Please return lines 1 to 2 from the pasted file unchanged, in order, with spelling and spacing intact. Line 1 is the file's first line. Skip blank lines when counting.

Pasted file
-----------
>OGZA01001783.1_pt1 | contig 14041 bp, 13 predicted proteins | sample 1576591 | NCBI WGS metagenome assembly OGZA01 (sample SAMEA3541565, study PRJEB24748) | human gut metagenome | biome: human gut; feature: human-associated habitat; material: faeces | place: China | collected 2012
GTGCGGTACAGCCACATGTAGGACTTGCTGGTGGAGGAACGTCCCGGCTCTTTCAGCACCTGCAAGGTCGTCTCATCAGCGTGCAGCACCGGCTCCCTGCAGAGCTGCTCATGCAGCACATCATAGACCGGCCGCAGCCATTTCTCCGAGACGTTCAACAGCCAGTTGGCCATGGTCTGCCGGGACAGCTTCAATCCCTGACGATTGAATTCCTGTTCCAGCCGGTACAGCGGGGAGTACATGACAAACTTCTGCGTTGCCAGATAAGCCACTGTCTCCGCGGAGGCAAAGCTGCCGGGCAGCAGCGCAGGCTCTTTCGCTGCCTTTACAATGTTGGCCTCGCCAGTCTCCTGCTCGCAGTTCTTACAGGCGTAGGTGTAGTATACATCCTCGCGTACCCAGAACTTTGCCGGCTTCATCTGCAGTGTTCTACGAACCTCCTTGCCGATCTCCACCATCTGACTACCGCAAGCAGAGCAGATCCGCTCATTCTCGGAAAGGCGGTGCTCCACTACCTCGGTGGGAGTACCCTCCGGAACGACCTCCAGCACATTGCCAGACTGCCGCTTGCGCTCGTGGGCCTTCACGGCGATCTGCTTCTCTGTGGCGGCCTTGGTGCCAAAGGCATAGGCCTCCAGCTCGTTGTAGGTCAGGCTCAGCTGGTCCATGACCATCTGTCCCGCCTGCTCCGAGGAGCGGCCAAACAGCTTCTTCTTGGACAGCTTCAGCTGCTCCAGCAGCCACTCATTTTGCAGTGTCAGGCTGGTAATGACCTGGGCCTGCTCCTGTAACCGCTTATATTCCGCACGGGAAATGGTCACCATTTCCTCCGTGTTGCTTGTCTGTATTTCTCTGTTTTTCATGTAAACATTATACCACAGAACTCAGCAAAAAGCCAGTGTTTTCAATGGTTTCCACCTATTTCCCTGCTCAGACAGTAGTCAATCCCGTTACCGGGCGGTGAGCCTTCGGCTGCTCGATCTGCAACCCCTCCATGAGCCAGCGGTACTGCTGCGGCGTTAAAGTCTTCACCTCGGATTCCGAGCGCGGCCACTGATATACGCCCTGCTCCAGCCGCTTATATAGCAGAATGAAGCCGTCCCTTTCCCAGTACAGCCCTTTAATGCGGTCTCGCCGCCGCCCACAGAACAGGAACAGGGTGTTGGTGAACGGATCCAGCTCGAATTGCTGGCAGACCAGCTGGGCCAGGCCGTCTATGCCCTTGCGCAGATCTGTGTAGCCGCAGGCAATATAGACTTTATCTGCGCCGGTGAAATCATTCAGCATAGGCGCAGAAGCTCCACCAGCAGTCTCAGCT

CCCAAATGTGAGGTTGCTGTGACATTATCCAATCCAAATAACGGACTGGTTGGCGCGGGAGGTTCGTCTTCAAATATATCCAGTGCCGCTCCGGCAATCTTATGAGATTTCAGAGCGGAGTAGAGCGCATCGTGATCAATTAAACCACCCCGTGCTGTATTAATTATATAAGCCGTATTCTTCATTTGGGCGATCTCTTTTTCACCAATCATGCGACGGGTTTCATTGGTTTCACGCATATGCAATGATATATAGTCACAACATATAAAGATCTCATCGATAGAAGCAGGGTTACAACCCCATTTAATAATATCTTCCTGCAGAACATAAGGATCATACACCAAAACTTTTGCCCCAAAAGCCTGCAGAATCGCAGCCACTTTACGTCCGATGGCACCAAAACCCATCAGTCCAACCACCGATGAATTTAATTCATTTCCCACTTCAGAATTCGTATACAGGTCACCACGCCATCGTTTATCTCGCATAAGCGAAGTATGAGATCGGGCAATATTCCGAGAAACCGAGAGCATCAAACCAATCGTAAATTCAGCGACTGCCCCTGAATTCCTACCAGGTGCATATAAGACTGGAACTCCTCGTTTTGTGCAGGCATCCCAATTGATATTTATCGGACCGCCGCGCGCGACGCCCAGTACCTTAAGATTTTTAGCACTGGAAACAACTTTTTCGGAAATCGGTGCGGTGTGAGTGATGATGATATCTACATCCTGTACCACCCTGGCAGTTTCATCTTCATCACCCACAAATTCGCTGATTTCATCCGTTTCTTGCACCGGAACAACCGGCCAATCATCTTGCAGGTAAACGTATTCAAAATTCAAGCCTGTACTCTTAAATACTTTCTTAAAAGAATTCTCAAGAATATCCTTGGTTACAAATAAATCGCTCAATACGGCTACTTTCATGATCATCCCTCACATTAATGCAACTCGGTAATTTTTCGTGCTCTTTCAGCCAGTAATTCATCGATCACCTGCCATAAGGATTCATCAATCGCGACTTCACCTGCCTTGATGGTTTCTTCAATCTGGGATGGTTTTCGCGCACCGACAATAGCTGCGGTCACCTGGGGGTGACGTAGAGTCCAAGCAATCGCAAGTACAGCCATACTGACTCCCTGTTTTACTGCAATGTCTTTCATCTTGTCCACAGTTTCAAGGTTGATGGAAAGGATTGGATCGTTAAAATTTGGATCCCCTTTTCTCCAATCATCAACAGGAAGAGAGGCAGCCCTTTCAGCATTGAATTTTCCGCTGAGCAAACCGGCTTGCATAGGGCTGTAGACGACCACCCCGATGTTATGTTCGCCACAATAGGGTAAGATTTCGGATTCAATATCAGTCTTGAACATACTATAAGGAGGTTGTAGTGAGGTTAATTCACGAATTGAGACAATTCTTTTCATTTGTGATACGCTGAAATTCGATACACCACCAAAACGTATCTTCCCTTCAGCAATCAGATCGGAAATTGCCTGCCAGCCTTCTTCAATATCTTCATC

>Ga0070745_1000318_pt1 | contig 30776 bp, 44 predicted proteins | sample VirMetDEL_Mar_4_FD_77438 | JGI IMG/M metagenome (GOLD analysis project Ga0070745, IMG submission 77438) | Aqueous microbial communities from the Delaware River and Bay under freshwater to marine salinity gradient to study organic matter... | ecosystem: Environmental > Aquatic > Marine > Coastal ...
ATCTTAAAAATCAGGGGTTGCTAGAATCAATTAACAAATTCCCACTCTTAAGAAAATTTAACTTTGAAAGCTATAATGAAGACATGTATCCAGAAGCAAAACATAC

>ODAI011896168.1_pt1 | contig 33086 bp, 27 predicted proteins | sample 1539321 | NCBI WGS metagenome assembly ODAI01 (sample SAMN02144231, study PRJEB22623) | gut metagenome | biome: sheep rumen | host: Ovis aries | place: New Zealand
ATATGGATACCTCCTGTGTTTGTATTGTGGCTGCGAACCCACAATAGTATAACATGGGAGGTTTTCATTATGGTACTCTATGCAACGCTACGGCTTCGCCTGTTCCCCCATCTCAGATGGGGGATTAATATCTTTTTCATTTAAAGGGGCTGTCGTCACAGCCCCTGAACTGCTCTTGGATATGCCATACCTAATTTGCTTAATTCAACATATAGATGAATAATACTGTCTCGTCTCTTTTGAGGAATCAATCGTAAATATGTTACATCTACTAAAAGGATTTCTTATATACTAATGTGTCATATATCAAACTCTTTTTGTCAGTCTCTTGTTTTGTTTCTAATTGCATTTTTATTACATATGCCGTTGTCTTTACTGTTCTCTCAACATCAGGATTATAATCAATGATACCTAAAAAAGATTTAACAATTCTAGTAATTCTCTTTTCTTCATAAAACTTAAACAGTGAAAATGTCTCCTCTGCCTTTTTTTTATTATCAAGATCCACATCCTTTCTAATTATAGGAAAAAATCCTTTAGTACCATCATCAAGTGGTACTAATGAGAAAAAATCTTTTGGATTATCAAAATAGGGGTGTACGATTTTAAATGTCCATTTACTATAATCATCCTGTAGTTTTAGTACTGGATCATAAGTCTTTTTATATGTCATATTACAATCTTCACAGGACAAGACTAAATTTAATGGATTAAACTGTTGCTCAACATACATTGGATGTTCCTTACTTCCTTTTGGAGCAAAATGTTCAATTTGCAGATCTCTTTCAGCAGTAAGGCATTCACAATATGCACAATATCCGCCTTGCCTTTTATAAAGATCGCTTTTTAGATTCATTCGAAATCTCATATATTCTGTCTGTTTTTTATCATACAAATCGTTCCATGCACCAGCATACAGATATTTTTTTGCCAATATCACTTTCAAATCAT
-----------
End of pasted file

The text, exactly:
>OGZA01001783.1_pt1 | contig 14041 bp, 13 predicted proteins | sample 1576591 | NCBI WGS metagenome assembly OGZA01 (sample SAMEA3541565, study PRJEB24748) | human gut metagenome | biome: human gut; feature: human-associated habitat; material: faeces | place: China | collected 2012
GTGCGGTACAGCCACATGTAGGACTTGCTGGTGGAGGAACGTCCCGGCTCTTTCAGCACCTGCAAGGTCGTCTCATCAGCGTGCAGCACCGGCTCCCTGCAGAGCTGCTCATGCAGCACATCATAGACCGGCCGCAGCCATTTCTCCGAGACGTTCAACAGCCAGTTGGCCATGGTCTGCCGGGACAGCTTCAATCCCTGACGATTGAATTCCTGTTCCAGCCGGTACAGCGGGGAGTACATGACAAACTTCTGCGTTGCCAGATAAGCCACTGTCTCCGCGGAGGCAAAGCTGCCGGGCAGCAGCGCAGGCTCTTTCGCTGCCTTTACAATGTTGGCCTCGCCAGTCTCCTGCTCGCAGTTCTTACAGGCGTAGGTGTAGTATACATCCTCGCGTACCCAGAACTTTGCCGGCTTCATCTGCAGTGTTCTACGAACCTCCTTGCCGATCTCCACCATCTGACTACCGCAAGCAGAGCAGATCCGCTCATTCTCGGAAAGGCGGTGCTCCACTACCTCGGTGGGAGTACCCTCCGGAACGACCTCCAGCACATTGCCAGACTGCCGCTTGCGCTCGTGGGCCTTCACGGCGATCTGCTTCTCTGTGGCGGCCTTGGTGCCAAAGGCATAGGCCTCCAGCTCGTTGTAGGTCAGGCTCAGCTGGTCCATGACCATCTGTCCCGCCTGCTCCGAGGAGCGGCCAAACAGCTTCTTCTTGGACAGCTTCAGCTGCTCCAGCAGCCACTCATTTTGCAGTGTCAGGCTGGTAATGACCTGGGCCTGCTCCTGTAACCGCTTATATTCCGCACGGGAAATGGTCACCATTTCCTCCGTGTTGCTTGTCTGTATTTCTCTGTTTTTCATGTAAACATTATACCACAGAACTCAGCAAAAAGCCAGTGTTTTCAATGGTTTCCACCTATTTCCCTGCTCAGACAGTAGTCAATCCCGTTACCGGGCGGTGAGCCTTCGGCTGCTCGATCTGCAACCCCTCCATGAGCCAGCGGTACTGCTGCGGCGTTAAAGTCTTCACCTCGGATTCCGAGCGCGGCCACTGATATACGCCCTGCTCCAGCCGCTTATATAGCAGAATGAAGCCGTCCCTTTCCCAGTACAGCCCTTTAATGCGGTCTCGCCGCCGCCCACAGAACAGGAACAGGGTGTTGGTGAACGGATCCAGCTCGAATTGCTGGCAGACCAGCTGGGCCAGGCCGTCTATGCCCTTGCGCAGATCTGTGTAGCCGCAGGCAATATAGACTTTATCTGCGCCGGTGAAATCATTCAGCATAGGCGCAGAAGCTCCACCAGCAGTCTCAGCT